It may be difficult to go back to system of governance based on pre-1972 era as the parties have committed themselves to maximum devolution of power unlike those days where the Government Agents represented the state at the village level, Prime Minister Ranil Wickremesinghe said yesterday.
The Prime Minister made this remark at the Dudley Senanayake memorial lecture organized by Dudley Senanayake foundation together with Friedrich Naumann Shiftung Fur Di Freiheit at Temple Trees last evening.
“It is difficult to go back to pre-1972 system. One reason for this is there is a devolution of power today, and we are committing towards it to the maximum extent without changing the character of the state. Earlier the GAs carried out the work of the state. However today there is a Provincial Council system. One has to consider the relationship between the periphery and the Provincial Councils. How do we share the power between them? These are important issues. In a devolved government the first thing that needs to be considered is the relationship between the central executive and the provincial executive,” he said.
“One area under discussion currently is the executive presidency and on how to increase the power of Parliament, so that it could control the government. How to steer a state that is under the control of Parliament? There are some parties who want executive presidency be abolished while a few other want it retained. Meanwhile there are a few others who want to go back to a system based on Soulbury Constitution,” he added.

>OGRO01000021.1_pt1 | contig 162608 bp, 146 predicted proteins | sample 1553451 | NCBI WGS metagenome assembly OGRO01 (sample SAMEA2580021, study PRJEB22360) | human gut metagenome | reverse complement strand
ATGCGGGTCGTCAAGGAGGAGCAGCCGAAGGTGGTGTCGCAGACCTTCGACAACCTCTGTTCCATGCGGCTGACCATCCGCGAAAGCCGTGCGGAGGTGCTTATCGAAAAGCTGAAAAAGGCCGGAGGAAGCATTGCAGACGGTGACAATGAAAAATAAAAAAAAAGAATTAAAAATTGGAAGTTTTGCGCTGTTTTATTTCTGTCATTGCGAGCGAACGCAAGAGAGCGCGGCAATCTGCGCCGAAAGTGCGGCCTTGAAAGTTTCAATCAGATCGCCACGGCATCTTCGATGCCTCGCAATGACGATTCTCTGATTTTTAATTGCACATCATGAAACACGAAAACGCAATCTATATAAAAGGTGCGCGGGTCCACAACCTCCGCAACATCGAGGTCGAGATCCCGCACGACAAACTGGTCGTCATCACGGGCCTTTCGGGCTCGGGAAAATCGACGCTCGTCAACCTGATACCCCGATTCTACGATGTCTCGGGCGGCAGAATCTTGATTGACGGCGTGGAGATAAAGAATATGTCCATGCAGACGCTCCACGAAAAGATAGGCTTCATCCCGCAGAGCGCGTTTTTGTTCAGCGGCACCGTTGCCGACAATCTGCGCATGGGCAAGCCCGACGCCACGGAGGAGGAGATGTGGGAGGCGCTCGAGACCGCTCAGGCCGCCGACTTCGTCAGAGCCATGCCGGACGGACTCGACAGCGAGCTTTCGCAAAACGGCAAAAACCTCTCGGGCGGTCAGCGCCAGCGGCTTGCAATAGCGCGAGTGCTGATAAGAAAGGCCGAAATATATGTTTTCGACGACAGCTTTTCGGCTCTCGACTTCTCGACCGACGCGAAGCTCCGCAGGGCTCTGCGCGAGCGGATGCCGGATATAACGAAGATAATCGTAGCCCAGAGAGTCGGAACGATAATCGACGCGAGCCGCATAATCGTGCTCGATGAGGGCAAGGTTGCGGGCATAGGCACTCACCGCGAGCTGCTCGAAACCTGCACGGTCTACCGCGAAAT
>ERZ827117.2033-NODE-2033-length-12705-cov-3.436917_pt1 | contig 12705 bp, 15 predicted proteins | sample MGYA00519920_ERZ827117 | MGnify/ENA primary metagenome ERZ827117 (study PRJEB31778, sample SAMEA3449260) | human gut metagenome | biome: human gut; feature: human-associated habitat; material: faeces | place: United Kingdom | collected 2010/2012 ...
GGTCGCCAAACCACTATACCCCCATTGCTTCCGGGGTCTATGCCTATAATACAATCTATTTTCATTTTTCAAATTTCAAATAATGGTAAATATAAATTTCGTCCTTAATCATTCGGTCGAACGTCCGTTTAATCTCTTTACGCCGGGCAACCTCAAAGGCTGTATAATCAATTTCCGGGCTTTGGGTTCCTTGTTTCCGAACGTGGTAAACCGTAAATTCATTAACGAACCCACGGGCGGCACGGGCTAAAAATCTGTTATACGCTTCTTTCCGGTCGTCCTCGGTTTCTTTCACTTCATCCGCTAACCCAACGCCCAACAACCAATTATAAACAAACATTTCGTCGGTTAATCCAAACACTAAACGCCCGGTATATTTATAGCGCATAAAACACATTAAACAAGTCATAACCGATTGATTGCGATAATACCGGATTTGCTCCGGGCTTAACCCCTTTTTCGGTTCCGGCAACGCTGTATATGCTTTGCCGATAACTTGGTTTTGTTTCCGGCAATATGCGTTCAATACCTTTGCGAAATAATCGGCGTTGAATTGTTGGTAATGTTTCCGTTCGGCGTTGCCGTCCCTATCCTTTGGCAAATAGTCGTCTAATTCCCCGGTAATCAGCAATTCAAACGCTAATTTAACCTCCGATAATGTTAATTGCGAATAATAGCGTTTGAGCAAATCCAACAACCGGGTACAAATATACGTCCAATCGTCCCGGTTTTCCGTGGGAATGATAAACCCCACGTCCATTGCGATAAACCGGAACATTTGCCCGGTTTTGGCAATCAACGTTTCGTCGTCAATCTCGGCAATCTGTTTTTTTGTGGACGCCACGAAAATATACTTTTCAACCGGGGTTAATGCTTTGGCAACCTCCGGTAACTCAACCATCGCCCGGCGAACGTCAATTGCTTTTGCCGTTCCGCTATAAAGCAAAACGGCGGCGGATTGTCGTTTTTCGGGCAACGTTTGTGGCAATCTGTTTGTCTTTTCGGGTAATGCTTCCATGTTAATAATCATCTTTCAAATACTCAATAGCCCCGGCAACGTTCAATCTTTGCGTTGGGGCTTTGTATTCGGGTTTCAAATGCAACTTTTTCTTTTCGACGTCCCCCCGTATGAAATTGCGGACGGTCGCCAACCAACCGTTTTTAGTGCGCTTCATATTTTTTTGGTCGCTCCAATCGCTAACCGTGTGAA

“Around the past ten years, we have seen the strengthening of the presidency. We saw it except the time when I was the Prime Minister under President Chandrika Kumaratunga. Since 2005, there was strengthening of presidency at the expense of Parliament. The House actually suffered. As a result, the country fell into a deep debt and the repayment has exceeded Rs. 4 trillion. We found a Chief Justice was removed without going through an impeachment process. There was no resolution to remove the CJ. We saw Field Marshal Sarath Fonseka was imprisoned. Then we thought we should do away with the Executive Presidency. That concept had brought many forces together and a Constitutional Assembly was subsequently formed. Before doing that, the 19th Amendment was brought in, and some powers of the executive presidency were removed. Six Sub Committees of the Constitutional Assembly have made their submissions. Upon that, an interim report will be presented to the Assembly, and after necessary debate, a final decision will be made,” he said.
Prominent figures, including Ministers Rauff Hakeem, D. M. Swamynathan, Ravi Karunanayake and State Minister of Defence Ruwan Wijewardene participated in the event. (Yohan Perera)
Pix by Kushan Pathiraja